BSG-pic1.jpgThe show is heavily influenced by modern events, especially terrorism, war, and torture. In a time of emergency, how should we balance security and liberty? How do we deal with enemies who may be burrowed in among us? How does a society decimated in a war reconstitute its political, economic, and legal systems?

Battlestar Galactica was honored with a prestigious Peabody Award and twice as an official selection of the American Film Institute top television programs for 2005 and 2006.

Because the show explores so many interesting issues so deftly, it has attracted a large group of fans in the legal academy. We know of many law professors who count Battlestar Galactica as one of their favorite shows, and this is why we thought it would be fascinating to speak with the creators and writers of the show — Ron Moore and David Eick.

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Twelve Angry Men

12_angry_men.jpgOver at the Volokh Conspiracy, several of the VC bloggers are making interesting comments on the jury deliberation classic, “Twelve Angry Men.”

I have two comments of my own. First, I’ve only read the play, and never seen the movie, but I can’t say I’m a fan. The play struck me as boring, because it is so obviously morally lopsided in favor of the Fonda character. The conflict between the Fonda character and the Cobb character is about as interesting as watching the Patriots play a high school football team. It reminds me of something Thomas Nagel once said, that the egregious violation of human rights is philosophically uninteresting. The idea being that if your intuitions are not pulled in more than one direction, there’s nothing to discuss. “Twelve Angry Men” gives the viewer nothing to think about, unlike, say, “Paths of Glory” (does military justice require individual culpability?) or “The Caine Mutiny” (were the defendants really innocent, in a moral sense?) or “Breaker Morant” (what’s justifiable conduct in a guerrila war?) or “The Verdict” (does the civil justice system work?).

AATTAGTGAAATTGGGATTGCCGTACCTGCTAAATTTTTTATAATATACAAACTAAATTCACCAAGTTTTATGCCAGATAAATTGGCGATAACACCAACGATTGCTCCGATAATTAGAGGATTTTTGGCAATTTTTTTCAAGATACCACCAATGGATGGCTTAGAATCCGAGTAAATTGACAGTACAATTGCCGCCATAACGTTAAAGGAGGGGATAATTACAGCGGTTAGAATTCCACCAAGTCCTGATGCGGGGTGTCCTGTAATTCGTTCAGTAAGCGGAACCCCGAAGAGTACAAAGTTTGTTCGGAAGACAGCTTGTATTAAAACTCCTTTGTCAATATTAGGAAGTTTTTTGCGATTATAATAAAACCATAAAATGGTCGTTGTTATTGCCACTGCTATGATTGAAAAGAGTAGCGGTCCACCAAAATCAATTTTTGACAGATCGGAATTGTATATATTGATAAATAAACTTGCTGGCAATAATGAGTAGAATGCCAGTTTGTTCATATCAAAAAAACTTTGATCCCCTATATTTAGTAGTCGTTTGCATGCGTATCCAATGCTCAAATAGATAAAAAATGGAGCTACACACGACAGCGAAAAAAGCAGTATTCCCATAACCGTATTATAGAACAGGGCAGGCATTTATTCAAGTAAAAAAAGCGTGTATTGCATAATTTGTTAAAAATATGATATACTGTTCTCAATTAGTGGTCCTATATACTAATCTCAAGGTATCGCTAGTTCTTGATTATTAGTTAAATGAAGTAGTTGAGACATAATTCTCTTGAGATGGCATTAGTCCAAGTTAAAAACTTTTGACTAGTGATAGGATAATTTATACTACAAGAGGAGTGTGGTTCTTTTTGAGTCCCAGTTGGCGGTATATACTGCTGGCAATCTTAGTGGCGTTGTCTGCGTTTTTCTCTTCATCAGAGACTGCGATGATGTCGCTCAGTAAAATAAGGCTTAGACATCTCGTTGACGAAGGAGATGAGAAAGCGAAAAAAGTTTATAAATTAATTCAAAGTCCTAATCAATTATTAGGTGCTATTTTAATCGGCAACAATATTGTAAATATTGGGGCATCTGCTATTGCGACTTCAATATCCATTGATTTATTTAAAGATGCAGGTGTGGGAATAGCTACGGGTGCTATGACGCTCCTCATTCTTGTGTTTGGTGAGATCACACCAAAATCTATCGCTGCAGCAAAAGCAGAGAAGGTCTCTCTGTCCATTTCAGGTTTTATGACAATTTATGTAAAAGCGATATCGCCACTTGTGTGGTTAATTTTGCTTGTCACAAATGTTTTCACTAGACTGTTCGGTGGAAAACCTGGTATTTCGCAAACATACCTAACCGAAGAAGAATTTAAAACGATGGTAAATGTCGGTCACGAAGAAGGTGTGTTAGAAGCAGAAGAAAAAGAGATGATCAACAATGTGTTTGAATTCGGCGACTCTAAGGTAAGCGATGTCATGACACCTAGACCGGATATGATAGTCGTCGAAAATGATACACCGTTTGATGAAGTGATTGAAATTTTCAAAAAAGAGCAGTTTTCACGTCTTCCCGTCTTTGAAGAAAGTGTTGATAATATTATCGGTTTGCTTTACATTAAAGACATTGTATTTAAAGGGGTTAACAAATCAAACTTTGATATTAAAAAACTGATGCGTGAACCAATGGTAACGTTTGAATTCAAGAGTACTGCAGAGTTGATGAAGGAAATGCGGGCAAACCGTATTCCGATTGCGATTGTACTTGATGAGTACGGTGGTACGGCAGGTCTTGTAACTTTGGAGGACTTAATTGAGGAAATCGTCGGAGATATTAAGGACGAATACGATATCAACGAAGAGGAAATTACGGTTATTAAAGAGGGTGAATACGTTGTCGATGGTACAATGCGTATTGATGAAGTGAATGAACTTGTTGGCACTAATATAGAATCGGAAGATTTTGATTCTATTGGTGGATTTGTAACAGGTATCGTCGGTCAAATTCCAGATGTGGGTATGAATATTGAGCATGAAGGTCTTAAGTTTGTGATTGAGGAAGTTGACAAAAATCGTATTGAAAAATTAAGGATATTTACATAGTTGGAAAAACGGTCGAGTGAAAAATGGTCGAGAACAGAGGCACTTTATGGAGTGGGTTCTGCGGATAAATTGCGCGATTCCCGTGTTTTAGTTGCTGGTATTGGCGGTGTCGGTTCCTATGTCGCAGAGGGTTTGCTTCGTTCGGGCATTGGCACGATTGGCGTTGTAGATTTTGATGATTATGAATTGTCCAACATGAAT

My second comment is actually a question. Were all-male juries still the norm in 1957, when the film was released? That seems awfully late, given that the right of women to vote was adopted in 1920. When did it become abnormal?


The Worst Movie

matrix1.jpgI’ve been tagged by Professor Paul Butler to play this game running around the legal blogosphere of naming the movie I thought was the worst. That’s a tough one. I agree with Paul’s choice of Gone With the Wind for the reasons he states. The entire new Star Wars Trilogy (Episodes I – III) certainly comes in near the top of my worst list, with some of the most inane lines of dialog ever penned and some of the dumbest plot contrivances ever devised. One of the highlights is Anakin’s conversation with Yoda in Episode III, when he tells Yoda that he fears Padme might die. Yoda’s response: “Death is a natural part of life. Rejoice for those around you who transform into the Force. Mourn them do not. Miss them do not. Attachment leads to jealousy. The shadow of greed that is.” So the lesson in all this is that if you don’t want to turn into Darth Vader, let go of the ones you love. Don’t try to save them; let them die. Anyway, how do you screw up Star Wars? It actually took some creativity and effort to mess up the new trilogy so monumentally.